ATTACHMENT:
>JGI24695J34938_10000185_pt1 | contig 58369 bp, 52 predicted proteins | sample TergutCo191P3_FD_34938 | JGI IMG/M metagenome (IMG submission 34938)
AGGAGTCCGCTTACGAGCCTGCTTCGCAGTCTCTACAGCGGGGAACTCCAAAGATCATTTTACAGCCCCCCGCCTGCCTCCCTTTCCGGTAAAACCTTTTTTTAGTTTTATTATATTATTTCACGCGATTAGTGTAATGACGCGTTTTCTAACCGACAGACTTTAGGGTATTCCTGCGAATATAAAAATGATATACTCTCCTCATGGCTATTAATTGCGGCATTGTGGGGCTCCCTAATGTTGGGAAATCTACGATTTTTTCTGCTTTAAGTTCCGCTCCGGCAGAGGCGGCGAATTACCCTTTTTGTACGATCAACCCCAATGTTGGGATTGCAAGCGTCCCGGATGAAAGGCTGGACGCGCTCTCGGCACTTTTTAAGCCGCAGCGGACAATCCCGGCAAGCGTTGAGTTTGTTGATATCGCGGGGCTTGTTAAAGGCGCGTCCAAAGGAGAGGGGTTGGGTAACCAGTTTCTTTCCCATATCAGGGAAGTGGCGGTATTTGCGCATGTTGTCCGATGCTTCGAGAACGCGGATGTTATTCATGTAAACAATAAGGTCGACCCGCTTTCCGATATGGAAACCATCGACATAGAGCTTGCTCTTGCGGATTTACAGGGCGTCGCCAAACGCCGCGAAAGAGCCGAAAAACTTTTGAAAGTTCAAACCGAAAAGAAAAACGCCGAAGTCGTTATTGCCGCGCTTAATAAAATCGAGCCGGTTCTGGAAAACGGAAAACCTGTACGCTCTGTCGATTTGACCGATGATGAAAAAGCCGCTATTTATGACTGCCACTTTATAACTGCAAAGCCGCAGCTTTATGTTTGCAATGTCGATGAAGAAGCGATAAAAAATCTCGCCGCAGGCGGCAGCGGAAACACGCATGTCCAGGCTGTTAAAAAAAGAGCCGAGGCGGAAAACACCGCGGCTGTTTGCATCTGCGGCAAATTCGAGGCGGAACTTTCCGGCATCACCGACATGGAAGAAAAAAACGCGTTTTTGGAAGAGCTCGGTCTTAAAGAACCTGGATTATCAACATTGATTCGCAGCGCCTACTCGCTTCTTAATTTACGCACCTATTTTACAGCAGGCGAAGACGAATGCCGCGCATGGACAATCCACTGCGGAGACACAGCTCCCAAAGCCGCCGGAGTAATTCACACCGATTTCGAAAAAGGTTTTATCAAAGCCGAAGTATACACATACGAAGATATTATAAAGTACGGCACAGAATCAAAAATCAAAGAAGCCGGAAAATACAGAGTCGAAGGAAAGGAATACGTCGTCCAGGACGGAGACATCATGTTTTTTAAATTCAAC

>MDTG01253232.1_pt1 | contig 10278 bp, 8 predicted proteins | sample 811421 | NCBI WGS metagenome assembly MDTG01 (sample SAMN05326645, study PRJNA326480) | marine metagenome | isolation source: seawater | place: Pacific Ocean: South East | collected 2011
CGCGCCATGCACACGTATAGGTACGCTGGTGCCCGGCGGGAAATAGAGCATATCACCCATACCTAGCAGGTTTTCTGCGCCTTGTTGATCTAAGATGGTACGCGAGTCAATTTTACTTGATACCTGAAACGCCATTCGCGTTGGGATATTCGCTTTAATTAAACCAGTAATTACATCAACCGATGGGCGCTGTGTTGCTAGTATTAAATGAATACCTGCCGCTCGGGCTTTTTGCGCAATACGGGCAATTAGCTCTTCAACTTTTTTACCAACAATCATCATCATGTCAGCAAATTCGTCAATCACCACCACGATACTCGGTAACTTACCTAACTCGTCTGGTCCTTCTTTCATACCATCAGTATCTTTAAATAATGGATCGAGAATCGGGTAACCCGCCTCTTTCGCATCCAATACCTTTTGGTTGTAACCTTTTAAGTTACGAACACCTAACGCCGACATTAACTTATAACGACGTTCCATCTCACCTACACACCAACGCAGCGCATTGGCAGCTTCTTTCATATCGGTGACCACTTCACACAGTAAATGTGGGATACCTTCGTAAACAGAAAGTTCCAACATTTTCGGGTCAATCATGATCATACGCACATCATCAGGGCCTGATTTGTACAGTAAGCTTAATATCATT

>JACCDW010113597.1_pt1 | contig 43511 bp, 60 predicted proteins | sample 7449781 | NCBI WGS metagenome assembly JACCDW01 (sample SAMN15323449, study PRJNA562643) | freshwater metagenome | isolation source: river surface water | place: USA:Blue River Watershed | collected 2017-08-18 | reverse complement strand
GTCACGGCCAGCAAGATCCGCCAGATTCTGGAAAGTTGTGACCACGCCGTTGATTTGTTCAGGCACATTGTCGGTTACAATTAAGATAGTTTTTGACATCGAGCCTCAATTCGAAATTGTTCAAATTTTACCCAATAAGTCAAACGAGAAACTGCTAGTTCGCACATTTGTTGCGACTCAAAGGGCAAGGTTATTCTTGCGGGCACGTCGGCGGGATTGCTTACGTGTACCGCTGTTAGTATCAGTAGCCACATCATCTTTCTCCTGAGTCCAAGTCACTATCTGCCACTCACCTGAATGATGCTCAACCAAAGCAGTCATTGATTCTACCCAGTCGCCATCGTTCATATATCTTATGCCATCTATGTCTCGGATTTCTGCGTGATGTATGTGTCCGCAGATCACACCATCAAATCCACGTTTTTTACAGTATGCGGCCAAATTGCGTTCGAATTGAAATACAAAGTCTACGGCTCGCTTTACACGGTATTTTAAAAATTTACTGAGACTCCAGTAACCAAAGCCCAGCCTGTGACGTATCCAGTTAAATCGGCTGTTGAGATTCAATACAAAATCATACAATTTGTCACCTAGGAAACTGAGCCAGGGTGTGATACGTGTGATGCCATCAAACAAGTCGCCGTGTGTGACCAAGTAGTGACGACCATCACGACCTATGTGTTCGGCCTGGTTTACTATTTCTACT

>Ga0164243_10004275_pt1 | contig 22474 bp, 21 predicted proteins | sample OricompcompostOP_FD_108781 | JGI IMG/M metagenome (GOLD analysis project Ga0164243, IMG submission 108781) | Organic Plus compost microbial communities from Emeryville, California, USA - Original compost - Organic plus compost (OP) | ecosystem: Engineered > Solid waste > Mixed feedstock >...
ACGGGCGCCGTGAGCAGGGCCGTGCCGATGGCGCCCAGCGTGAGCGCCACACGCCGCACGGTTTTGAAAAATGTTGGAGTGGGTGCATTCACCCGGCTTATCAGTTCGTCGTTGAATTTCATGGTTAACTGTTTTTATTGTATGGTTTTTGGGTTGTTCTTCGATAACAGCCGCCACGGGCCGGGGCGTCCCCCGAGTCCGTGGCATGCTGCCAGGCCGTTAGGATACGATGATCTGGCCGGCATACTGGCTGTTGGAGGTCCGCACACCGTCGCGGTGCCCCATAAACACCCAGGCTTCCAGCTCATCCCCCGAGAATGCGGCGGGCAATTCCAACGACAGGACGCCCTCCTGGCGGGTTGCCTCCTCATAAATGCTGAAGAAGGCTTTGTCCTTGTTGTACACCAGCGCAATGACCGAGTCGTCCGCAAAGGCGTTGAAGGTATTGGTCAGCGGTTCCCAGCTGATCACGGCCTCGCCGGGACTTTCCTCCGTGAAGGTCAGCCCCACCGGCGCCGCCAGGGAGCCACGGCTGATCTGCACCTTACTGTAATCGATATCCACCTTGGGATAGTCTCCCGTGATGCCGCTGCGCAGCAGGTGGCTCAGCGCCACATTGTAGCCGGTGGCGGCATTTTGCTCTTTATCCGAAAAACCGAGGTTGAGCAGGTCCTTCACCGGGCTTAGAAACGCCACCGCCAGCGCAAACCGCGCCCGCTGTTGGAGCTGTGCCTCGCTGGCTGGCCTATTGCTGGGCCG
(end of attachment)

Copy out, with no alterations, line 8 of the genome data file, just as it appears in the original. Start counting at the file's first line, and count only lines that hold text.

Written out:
ACGGGCGCCGTGAGCAGGGCCGTGCCGATGGCGCCCAGCGTGAGCGCCACACGCCGCACGGTTTTGAAAAATGTTGGAGTGGGTGCATTCACCCGGCTTATCAGTTCGTCGTTGAATTTCATGGTTAACTGTTTTTATTGTATGGTTTTTGGGTTGTTCTTCGATAACAGCCGCCACGGGCCGGGGCGTCCCCCGAGTCCGTGGCATGCTGCCAGGCCGTTAGGATACGATGATCTGGCCGGCATACTGGCTGTTGGAGGTCCGCACACCGTCGCGGTGCCCCATAAACACCCAGGCTTCCAGCTCATCCCCCGAGAATGCGGCGGGCAATTCCAACGACAGGACGCCCTCCTGGCGGGTTGCCTCCTCATAAATGCTGAAGAAGGCTTTGTCCTTGTTGTACACCAGCGCAATGACCGAGTCGTCCGCAAAGGCGTTGAAGGTATTGGTCAGCGGTTCCCAGCTGATCACGGCCTCGCCGGGACTTTCCTCCGTGAAGGTCAGCCCCACCGGCGCCGCCAGGGAGCCACGGCTGATCTGCACCTTACTGTAATCGATATCCACCTTGGGATAGTCTCCCGTGATGCCGCTGCGCAGCAGGTGGCTCAGCGCCACATTGTAGCCGGTGGCGGCATTTTGCTCTTTATCCGAAAAACCGAGGTTGAGCAGGTCCTTCACCGGGCTTAGAAACGCCACCGCCAGCGCAAACCGCGCCCGCTGTTGGAGCTGTGCCTCGCTGGCTGGCCTATTGCTGGGCCG